According to Charles Piazza’s paper on 24/7 workplace connectivity, there are four points of view on this. Firstly, there are employees that find it exciting and psychologically rewarding. Secondly, those who find it demanding but necessary in today’s competitive environment. The third category finds it unsatisfying, but accepts it, whereas the final category chooses an alternative work manner that reduces demand on availability.
What is clear is that in a digitalized and dispersed business climate, work-life balance is a complex issue.
Important questions include, for example, whether the workday ever really comes to a close? Also, how can the employer ensure that work and personal boundaries are established in a manner that maintains and promotes quality of life?
How to bring back boundaries?
In a digitalized workplace, it is the employers’ responsibility to bring order to the ‘chaos’ with appropriate IT tools, a corporate mobility policy and clearly defined expectations regarding employee availability.
Flexible, efficient working cannot be instilled unless employees are provided with the tools and mechanics to embrace it. Gone are the days of simply ensuring that the office broadband connection is the fastest available. IT departments now need to ensure that employees have access to email, phone and high speed internet whilst on the move. These requirements are achieved in a number of ways; smartphones, laptops and reliable personal data hotspot devices such as the Goodspeed device. Expectations cannot be met without the appropriate tools.
UROS has embraced the digital culture. The increasing need for connectivity on the move inspired the creation of the Goodspeed 4G hotspot device. Performance, speed and security are absolutely crucial. The Goodspeed device is digitalization’s enabler – providing employers with the knowledge and peace of mind that their employees can work wherever and whenever.
Digitalization encourages productivity. Productivity is most efficient when people have solid, uninterrupted time to get work done. However if employees are forced to chase Internet access, those periods of continuous concentration and activity are interrupted.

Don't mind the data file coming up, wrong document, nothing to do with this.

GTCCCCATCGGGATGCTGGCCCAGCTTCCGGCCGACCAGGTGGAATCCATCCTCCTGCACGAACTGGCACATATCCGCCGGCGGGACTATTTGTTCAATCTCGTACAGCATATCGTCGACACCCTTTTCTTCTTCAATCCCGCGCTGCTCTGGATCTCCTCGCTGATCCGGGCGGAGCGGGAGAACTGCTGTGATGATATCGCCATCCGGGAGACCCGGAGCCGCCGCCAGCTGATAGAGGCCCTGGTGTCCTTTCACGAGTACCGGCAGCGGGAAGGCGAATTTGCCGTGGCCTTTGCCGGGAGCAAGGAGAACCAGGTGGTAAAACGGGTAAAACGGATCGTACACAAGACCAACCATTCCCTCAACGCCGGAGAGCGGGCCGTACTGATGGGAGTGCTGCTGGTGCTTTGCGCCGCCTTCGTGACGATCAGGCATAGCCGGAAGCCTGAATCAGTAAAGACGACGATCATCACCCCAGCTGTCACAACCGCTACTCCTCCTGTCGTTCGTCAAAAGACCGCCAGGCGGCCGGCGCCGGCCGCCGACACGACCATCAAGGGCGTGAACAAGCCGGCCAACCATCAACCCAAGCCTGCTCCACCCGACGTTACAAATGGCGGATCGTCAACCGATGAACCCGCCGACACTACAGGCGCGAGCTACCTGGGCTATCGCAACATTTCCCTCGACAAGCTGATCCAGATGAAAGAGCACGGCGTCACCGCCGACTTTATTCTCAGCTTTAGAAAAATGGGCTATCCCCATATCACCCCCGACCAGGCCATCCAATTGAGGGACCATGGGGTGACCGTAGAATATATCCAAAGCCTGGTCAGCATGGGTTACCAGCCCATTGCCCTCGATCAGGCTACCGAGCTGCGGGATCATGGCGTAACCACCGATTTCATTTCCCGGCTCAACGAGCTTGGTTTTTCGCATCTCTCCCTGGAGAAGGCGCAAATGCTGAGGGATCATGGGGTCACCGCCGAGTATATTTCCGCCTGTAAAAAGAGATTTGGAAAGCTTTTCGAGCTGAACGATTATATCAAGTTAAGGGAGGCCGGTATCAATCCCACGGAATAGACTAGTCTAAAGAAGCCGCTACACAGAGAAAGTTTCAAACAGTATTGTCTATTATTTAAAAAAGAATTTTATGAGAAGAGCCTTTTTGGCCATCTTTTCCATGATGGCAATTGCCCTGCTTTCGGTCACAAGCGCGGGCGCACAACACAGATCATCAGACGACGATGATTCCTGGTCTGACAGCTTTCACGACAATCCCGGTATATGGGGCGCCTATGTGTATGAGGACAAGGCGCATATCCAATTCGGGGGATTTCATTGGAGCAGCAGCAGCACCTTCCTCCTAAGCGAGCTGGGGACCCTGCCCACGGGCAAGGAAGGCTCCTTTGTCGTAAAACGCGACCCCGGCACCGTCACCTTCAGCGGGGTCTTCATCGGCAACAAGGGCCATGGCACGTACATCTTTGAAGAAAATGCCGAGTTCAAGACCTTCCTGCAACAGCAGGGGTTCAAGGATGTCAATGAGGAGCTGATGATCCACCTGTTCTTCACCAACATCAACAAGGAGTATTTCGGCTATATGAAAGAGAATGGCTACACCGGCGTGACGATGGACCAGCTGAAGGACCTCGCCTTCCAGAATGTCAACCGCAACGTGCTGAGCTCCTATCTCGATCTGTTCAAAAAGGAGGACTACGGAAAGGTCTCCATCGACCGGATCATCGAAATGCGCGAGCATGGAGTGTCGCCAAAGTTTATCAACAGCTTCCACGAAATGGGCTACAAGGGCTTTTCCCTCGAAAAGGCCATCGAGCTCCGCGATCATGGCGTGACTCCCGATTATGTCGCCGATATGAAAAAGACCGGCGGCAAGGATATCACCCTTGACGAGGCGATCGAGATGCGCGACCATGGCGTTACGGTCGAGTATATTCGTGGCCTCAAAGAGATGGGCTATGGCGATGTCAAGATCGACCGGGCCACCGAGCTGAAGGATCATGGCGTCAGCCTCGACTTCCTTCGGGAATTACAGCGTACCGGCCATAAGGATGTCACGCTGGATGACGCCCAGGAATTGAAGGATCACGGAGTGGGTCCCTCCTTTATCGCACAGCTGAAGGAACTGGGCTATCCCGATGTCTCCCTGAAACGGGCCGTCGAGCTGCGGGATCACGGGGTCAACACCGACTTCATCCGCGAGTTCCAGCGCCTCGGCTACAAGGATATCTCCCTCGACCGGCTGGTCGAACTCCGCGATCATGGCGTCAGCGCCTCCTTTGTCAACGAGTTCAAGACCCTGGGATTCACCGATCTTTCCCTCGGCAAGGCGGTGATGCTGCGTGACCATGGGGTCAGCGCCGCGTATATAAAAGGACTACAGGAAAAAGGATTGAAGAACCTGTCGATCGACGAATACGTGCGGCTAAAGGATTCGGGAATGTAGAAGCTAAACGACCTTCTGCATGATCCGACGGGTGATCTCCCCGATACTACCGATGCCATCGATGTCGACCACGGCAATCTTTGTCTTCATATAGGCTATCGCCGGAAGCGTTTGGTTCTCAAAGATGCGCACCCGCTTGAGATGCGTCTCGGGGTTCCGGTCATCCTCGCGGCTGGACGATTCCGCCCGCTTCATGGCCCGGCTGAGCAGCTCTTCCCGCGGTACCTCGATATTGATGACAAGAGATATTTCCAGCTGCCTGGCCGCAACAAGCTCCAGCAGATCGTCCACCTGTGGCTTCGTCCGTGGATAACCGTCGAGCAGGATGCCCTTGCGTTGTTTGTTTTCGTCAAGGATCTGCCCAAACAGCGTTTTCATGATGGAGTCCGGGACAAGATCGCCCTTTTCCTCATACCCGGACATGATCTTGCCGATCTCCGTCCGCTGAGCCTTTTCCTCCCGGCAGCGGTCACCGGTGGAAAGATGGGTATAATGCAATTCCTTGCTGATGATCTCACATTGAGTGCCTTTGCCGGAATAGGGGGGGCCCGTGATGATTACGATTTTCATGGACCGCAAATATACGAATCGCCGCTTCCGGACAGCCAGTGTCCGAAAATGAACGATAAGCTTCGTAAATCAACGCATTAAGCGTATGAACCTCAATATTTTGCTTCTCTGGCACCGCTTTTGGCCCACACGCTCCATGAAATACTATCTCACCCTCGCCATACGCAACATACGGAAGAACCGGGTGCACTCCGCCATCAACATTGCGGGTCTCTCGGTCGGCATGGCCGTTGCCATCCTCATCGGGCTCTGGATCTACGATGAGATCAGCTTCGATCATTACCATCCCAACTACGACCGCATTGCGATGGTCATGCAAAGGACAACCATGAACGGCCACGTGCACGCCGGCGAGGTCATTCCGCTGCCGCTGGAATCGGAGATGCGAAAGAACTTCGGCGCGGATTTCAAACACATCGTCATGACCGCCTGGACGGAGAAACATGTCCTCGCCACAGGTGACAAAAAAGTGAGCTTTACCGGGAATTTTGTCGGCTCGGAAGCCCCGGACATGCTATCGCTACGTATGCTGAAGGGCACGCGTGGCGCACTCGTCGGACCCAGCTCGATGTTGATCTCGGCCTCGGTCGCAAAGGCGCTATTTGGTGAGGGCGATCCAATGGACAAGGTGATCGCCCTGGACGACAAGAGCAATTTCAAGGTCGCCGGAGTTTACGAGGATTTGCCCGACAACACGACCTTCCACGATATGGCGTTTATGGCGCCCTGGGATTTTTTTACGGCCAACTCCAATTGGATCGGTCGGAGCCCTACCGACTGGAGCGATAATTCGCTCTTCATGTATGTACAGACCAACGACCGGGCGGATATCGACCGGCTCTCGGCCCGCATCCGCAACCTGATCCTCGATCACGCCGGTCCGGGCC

Goodspeed ensures that international business is a success, keeping employees such as sales people connected 24/7, no matter where they are in the world and reducing the number of lost business hours.
However, the tools alone will not digitalize a business. In addition to simply providing access to the technology, there is a need for companies to adapt processes accordingly. For example, an effective mobile management strategy needs to be introduced and clear boundaries need to be defined to ensure employee happiness, passion and support.
Connected but with enough freedom
Work-life balance in the digital age is no longer clearly defined and separated. It is crucial that employers find ways to connect and integrate the two. The reality of digitalization’s impact on balancing work and home should be one of flexibility and freedom, when managed appropriately.
It is vital businesses work together to design, implement and agree efficient digital communication systems and policies to improve business operations with as little intrusion to home life and leisure time as possible. The digital world is 24/7, but downtime should be included in every schedule without the need to feel guilty about it. Society cannot ignore the risks that digitalization can cause. We must work together to encourage a connected environment with realistic, humane expectations.
- Unna @Uros